This is particularly true of small island developing states, as well as Bangladesh, Cambodia, the Gambia, Ghana, Indonesia, Sierra Leone, Sri Lanka – nations where fish contributes 50% or more of total animal protein intake.

Seafood doesn’t just provide economic security, it’s a vital source of protein in many countries

109 million tonnes

Aquaculture production is projected to grow by an incredible 32% between 2018  and 2030 – that means FAO project that production will reach 109 million tonnes in 2030, which is 26 million tonnes higher than the 2018 figure. No wonder the SOFIA report states that aquaculture production “is anticipated to fill the supply-demand gap.”

This continued growth means it is absolutely essential to ensure aquaculture is done responsibly, by minimising negative environmental and social impacts. The projected growth represents a huge potential to feed the world’s growing population while also helping develop economies and livelihoods – but if not done responsibly, it also represents a risk to the environment.

Looking to the future, SOFIA has a number of sections on the sustainable growth of the industry, including how it can meet some of the United Nations Sustainable Development Goals (SDGs).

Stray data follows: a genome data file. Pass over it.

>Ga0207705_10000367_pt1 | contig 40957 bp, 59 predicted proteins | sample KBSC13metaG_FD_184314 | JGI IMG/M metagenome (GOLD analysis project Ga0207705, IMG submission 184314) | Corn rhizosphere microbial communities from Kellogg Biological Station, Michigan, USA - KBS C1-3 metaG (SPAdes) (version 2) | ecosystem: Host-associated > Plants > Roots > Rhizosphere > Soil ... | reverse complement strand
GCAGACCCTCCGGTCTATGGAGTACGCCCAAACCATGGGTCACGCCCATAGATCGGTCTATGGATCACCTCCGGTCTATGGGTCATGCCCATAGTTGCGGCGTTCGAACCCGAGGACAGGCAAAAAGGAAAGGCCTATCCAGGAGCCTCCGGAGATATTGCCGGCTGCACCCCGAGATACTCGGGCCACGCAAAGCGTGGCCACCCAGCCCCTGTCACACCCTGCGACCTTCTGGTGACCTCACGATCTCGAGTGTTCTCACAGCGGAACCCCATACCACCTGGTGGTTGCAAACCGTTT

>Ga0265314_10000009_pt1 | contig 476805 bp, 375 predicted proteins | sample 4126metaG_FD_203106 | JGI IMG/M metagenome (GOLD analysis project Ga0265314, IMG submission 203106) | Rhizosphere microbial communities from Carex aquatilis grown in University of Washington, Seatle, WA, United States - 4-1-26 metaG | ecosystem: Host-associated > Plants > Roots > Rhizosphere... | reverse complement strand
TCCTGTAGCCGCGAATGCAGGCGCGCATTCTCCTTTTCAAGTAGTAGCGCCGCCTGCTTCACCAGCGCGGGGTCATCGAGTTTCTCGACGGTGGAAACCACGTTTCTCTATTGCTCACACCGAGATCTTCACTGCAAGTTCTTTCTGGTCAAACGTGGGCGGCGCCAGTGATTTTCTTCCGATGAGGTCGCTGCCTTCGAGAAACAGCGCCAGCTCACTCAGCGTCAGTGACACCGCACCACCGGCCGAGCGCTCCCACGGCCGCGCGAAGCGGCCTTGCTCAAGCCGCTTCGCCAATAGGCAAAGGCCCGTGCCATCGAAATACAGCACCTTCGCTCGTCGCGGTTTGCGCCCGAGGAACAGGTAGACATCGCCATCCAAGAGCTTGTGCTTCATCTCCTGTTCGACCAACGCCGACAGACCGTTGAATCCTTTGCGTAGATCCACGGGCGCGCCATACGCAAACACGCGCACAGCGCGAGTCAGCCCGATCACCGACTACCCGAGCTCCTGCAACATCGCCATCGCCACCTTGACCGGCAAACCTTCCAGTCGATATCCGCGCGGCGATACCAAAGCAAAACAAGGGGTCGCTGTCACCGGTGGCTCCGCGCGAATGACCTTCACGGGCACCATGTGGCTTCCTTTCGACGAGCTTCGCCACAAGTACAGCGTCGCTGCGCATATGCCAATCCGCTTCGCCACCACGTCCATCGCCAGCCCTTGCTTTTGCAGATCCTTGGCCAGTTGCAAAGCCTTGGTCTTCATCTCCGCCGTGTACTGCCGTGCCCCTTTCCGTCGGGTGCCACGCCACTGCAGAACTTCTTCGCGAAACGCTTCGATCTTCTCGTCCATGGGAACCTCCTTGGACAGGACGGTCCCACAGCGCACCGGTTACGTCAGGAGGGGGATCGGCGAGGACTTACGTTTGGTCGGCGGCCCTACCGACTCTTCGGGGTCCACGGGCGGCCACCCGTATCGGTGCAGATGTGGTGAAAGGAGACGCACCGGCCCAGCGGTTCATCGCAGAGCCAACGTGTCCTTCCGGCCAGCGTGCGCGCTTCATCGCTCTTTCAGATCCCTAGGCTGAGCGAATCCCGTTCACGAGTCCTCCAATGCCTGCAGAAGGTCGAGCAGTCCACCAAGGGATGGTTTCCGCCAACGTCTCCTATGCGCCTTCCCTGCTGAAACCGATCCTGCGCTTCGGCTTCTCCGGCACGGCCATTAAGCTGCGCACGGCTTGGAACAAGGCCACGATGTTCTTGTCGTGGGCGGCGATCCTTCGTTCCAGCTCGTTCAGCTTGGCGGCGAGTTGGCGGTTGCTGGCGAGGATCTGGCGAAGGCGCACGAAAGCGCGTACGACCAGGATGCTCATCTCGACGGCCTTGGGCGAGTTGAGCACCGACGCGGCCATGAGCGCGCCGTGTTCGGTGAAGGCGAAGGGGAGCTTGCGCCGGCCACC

What are the SDGs?

The SDGs are at the heart of the UN’s 2030 Agenda for Sustainable Development – a blueprint for improving peace and prosperity for all people. It recognises that these goals require joint action on a number of separate but often interconnected issues, and these are covered by the 17 SDGs. You can see all of the SDGs and read more about their development on the UN website.

ASC’s work helps contribute to a number of the UN’s Sustainable Development Goals

ASC’s work helps to meet many of these SDGs. To name just a few:

SDG 2 to end hunger and ensure food security – as the SOFIA report makes clear, aquaculture can help to achieve this by providing people with healthy protein.

SDG 12: Responsible consumption and production – responsible production is at the heart of ASC’s mission, and it encompasses not only minimising environmental impacts but also being socially responsible, treating workers and communities with respect.

SDG 14: Life below water – this is an obvious one for ASC, as our standards ensure that certified farms are doing everything they can to reduce their impact on the oceans, rivers, and lakes in which they operate.

ASC’s Feed Standard will also require responsible sourcing of land-based ingredients

SDG 15:  Life on land – perhaps a less obvious one for ASC, but our standards include a number of protections out of the water as well. An example is the strict prohibition on mangrove removal in the ASC Shrimp Standard, as these coastal forests play a vital role in their ecosystems. The ASC’s upcoming Feed Standard, meanwhile, requires that ASC farms only use feed that has been produced responsibly, and it doesn’t just cover fishmeal or marine-based ingredients, it also covers any  land-based ingredients such as soy, wheat, and palm oil.

It’s hard to summarise a report as thorough as SOFIA in one blog but hopefully this has given you  an idea of the potential of the aquaculture industry to feed us into the future, but also the critical importance of making sure future growth of the industry is sustainable and responsible.

Published on
Friday, 19 June 2020